The policies of President Duterte could help bring in this much-needed funding: BIR figures show that tax revenue has been growing under the current government in particular, having risen by 8.6% year-on-year (y-o-y) in the first year of the Duterte presidency.
The taxpayer base grew by 5% in 2017, with 882,615 new individuals and 32,306 corporations having joined the tax system, according to the BIR. An additional 1463 employees were hired to help manage the new activity, and a number of procedures were streamlined as a result. Business registration procedures, for example, were cut from 13 to five documents and from seven to three steps.
Collection also improved after suspension enforcement campaigns that generated an additional P195m ($3.9m) of tax revenue, with the BIR moving to close 55 establishments with at least P40bn ($790m) of estimated liabilities during its “Oplan Kandado” campaign to crack down on tax evasion. In a strong signal to larger corporates, the BIR also filed three tax evasion cases against tobacco firm Mighty Corporation, whose P25bn ($494m) settlement was accepted on the condition that the company no longer engage in the tobacco business.
The government had previously attempted to reform the tax code, with the Department of Finance (DoF) introducing a bill in October 2016 designed to generate an additional P150bn ($3bn). However, special-interest lobbying and fear of imposing unpopular taxes, including a 12% VAT for mass-marketed housing, reduced most of the bill’s provisions.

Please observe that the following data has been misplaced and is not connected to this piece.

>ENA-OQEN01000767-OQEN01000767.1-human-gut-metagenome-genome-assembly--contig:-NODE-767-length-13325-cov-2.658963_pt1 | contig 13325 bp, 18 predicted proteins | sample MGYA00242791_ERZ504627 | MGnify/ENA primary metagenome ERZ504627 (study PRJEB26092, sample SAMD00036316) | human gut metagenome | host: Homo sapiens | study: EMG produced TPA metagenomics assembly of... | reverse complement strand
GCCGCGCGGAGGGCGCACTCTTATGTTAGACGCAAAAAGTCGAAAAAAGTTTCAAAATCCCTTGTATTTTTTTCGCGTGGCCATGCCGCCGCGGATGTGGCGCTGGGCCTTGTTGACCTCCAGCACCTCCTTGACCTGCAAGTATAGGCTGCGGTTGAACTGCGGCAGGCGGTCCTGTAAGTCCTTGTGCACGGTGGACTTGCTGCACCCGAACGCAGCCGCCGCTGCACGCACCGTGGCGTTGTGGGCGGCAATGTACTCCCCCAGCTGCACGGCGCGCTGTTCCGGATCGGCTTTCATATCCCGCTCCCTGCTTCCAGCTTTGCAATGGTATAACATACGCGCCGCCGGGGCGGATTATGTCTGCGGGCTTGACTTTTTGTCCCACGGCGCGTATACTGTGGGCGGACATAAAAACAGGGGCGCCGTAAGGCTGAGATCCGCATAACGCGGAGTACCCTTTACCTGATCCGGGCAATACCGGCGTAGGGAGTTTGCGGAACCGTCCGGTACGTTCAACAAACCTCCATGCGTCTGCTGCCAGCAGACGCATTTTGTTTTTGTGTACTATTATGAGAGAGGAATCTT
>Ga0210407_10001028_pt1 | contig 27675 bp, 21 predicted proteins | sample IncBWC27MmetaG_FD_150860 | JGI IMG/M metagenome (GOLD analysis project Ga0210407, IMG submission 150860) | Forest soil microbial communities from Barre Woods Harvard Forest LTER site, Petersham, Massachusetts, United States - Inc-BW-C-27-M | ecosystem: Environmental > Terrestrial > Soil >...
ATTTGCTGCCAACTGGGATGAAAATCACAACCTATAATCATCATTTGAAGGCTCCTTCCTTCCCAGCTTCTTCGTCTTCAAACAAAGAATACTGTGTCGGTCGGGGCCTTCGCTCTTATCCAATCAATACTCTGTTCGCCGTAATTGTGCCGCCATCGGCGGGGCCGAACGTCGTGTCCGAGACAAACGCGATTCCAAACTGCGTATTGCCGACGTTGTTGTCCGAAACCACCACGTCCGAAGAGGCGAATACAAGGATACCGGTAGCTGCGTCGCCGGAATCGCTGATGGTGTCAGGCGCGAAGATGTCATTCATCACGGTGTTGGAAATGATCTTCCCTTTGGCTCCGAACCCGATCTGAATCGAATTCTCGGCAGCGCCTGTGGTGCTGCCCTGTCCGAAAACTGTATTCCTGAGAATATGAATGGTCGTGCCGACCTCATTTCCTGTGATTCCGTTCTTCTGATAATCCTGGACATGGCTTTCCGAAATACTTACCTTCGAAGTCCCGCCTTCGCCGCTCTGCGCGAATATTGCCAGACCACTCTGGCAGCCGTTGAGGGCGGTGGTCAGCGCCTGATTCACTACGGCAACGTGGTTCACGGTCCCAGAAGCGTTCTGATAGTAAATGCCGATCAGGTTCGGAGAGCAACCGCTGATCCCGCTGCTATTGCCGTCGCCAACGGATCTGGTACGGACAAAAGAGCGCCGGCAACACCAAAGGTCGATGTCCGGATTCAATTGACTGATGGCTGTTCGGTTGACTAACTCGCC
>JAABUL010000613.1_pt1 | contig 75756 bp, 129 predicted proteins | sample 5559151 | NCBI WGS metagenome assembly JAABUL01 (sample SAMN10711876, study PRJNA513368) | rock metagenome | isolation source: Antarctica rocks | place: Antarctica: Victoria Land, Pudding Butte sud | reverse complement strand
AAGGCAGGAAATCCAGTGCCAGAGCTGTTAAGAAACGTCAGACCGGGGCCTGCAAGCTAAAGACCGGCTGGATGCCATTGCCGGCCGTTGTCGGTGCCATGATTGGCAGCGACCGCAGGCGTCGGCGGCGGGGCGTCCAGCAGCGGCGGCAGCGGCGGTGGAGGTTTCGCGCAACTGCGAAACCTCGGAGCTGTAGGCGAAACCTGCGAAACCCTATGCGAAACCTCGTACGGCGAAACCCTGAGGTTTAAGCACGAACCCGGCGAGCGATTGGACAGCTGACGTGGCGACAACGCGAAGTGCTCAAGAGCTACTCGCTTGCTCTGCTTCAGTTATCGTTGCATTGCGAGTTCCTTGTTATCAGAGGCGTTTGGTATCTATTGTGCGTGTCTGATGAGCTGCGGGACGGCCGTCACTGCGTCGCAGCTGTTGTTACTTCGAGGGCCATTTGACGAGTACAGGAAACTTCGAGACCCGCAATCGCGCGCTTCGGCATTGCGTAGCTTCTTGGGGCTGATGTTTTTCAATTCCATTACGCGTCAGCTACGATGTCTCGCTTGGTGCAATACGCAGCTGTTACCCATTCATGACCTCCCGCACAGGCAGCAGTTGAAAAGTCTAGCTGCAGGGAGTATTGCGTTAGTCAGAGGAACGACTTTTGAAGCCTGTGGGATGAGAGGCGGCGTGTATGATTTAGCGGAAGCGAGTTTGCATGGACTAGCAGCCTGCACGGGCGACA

The first TRAIN bill – signed into law in December 2017 and effective as of January 1, 2018 – introduced the most comprehensive tax changes in more than 20 years. The law is expected to raise P92bn ($1.8bn) during its first year of implementation, less than the P162bn ($3.2bn) originally sought, but nonetheless a significant boost to government coffers.
The first package will reduce personal income tax but boost excise tax on coal, petroleum, automobiles, sugar-sweetened beverages and cosmetic surgery. Average taxpayers will gain roughly P20,000 ($395) annually from the tax cuts, according to regional news sources. The real estate sector is also expected to benefit from increased revenue – anticipated to reach 0.7% of GDP – enabling the construction of roads, bridges and airports, and boosting connectivity to their projects. The long-awaited reforms have won praise from some stakeholders, most notably from global ratings agency Fitch, which cited the TRAIN package as motivating December 2017 decision to upgrade the Philippines’ sovereign credit rating to BBB with a stable outlook.
In March 2018 the BIR announced had exceeded its VAT tax collection target of P38.5bn ($761m) by 15% in the first two months of the year, reporting P44.5bn ($879m) of revenue. This represented a 74.2% y-o-y increase, with just P25.5bn ($504m) collected during the same period in 2017. Total tax collection grew over the same period, rising by 10.8% y-o-y to P281bn ($5.6bn), beating the BIR’s P242bn ($4.8bn) target by 16%.